It’s not the thought that counts

My mother wants attention and shows devotion but is always dissatisfied with everything. Rarely does she get a gift she likes.

On the plus side, the wrong gifts gave her the option of starting an argument, playing the victim, or falling back on the narcissist’s favorite, silent treatment.

Pouting and not expressing your feelings is a fantastic way to ruin a holiday celebration!

It’s always tricky finding gifts she’d like and hanging on. Within minutes she can unwrap a present, decide it’s not for her, and throw it into the donation bag right in front of the giver.

Sometimes, my mother doesn’t bother giving things to charity, she just puts whatever item she doesn’t want under the tree in front of her house for others to take.

This under-the-tree donation system doesn’t work as well as you might think for items that melt such as cookies, crackers, or wicked witches.

My mother’s anti-hoarding condition makes her look generous, and narcissists enjoy appearing to others as benevolent benefactors even if their actions are wholly selfish.

Photo: Courtesy of the Author

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Holiday food

For 80% of her life, my mother had very little food in her house, not because she was poor but because she was dieting. But during the holidays, there was food, usually because her family bought and cooked it.

Remember, anti-hoarding is extreme so her house, like her cupboards, is bare.

When my father was alive, we had family friends over for Thanksgiving and Christmas, and he usually cooked. My mother enjoyed getting drunk, taking down the Christmas tree, and burning it in the fireplace.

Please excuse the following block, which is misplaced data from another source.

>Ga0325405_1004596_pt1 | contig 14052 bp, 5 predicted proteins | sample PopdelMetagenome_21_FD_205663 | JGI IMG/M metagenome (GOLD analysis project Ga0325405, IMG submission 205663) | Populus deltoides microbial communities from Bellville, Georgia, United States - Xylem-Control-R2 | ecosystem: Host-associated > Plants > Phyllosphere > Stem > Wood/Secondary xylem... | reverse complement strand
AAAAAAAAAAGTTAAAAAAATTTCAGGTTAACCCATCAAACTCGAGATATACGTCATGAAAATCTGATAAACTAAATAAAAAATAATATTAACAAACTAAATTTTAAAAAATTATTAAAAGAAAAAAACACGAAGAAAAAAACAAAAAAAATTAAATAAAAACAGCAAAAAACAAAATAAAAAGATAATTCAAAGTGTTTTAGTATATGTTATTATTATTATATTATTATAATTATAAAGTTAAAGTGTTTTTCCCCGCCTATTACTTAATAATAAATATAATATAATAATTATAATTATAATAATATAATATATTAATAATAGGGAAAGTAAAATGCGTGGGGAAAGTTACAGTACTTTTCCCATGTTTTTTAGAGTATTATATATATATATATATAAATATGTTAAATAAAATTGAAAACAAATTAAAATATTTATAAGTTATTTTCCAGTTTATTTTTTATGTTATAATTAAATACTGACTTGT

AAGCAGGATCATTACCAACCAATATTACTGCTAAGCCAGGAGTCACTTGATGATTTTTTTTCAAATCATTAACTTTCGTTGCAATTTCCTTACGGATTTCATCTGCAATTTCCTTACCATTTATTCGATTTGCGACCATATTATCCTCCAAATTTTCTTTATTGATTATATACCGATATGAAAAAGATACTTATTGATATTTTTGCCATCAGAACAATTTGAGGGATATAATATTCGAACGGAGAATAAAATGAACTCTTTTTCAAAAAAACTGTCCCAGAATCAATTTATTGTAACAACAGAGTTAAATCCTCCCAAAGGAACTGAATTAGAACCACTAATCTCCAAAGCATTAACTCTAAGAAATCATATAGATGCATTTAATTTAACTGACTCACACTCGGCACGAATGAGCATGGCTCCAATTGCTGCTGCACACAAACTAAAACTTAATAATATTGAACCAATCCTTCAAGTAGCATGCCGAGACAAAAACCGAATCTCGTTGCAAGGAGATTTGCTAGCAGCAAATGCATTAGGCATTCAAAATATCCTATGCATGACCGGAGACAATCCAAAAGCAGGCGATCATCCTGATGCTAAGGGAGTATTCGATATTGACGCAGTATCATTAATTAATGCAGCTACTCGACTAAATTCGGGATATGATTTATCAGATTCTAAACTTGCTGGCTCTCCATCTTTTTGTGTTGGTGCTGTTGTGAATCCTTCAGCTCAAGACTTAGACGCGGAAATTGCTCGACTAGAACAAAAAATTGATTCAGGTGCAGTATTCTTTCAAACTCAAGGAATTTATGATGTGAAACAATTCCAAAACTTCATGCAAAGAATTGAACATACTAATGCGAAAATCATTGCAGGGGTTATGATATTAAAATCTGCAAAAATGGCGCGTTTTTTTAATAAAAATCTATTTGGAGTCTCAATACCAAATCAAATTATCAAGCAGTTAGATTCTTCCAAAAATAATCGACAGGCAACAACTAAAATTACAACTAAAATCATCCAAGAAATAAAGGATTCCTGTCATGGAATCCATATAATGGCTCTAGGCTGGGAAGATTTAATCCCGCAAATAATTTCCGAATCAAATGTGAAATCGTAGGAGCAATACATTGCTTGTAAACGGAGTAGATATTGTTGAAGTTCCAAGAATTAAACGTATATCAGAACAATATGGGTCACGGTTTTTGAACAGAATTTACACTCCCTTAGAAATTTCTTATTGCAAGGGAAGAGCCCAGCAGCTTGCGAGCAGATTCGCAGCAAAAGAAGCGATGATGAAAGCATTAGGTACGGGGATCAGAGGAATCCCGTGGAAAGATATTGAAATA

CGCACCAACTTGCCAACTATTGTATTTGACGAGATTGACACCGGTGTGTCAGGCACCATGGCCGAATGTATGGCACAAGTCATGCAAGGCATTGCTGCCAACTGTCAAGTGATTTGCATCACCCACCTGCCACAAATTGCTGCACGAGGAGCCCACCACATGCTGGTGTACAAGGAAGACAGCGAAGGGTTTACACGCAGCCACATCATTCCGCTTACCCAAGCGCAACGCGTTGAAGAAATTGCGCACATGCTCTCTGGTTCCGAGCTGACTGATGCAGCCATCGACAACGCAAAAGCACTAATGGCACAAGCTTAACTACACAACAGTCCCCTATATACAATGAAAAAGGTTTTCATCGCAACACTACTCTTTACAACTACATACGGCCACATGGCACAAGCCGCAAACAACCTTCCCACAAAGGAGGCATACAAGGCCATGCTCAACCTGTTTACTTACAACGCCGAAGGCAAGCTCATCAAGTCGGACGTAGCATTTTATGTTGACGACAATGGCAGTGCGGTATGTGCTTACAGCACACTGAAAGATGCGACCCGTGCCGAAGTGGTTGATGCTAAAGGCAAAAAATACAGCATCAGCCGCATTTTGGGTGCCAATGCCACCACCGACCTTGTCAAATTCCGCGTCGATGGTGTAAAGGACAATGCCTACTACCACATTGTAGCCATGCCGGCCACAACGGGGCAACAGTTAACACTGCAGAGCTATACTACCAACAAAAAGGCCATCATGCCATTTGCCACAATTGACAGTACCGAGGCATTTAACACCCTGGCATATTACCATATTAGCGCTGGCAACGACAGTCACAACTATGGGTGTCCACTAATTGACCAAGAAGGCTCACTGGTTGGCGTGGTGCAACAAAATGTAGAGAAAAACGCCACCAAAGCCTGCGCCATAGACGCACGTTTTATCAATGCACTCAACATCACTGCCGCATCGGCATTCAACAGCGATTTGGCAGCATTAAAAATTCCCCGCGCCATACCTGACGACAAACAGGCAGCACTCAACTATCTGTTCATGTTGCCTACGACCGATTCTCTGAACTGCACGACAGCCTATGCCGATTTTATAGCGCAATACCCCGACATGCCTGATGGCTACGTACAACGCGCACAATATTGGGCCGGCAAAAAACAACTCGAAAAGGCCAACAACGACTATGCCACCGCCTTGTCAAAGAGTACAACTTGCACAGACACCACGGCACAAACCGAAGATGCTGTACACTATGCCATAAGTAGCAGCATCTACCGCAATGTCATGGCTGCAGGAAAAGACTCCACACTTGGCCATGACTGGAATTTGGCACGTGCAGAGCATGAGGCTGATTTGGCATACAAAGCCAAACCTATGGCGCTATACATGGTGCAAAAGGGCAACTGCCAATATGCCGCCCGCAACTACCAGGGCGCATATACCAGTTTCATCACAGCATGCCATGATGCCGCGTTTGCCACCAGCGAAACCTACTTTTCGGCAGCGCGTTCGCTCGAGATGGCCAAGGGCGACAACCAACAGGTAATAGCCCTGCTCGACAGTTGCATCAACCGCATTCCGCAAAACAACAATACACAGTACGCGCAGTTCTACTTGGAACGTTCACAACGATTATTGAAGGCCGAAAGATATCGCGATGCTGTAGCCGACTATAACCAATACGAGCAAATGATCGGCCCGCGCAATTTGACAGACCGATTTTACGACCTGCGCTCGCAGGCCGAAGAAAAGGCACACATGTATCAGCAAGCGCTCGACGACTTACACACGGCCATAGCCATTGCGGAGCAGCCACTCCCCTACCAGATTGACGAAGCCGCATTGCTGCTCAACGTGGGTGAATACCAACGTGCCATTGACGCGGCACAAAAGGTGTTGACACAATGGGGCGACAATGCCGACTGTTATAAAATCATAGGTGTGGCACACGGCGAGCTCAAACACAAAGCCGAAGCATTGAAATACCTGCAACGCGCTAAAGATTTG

If you’re thinking, burning a Christmas tree in a standard fireplace, while you’re inebriated isn’t a good idea, you’d be right.

I’m very grateful that she didn’t burn the house down.

Drinking too much is a popular coping mechanism for narcissists, and my mother is no exception. She’s switched from wine to whiskey, but at this point in her life, her animals and her Jim Beam are the only things that soothe her.

My father balanced out my mother

While my mother was always self-centered when my father was alive, she at least went through some of the motions. I got presents, we had nice trees, and there were some great holiday meals — mostly thanks to my dad.

I think the before is what made the after so unpleasant.

Of course, in true narcissist fashion, my mother has rewritten history and now says we didn’t do much for Christmas in the years after my father’s death because once I grew up, I didn’t have much interest in the holiday.

If that were true, why do I decorate my house, do Christmas baking, buy presents, and have a low-key celebration with Andy and the cats?

The Grinch may have grown a heart, but my mother’s hatred of Christmas burns bright as the Christmas tree topper. She hates commercialism, the emphasis on family and love, the religious aspect, the non-religious aspect, and mostly, she hates the magic of it.

RELATED: Keeping My Mother Alive For A Weekend Nearly Killed Me

Christine Schoenwald is a writer and performer. She's had articles in The Los Angeles Times, Salon, Bustle, Medium, and Woman's Day.

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This article was originally published at Medium. Reprinted with permission from the author.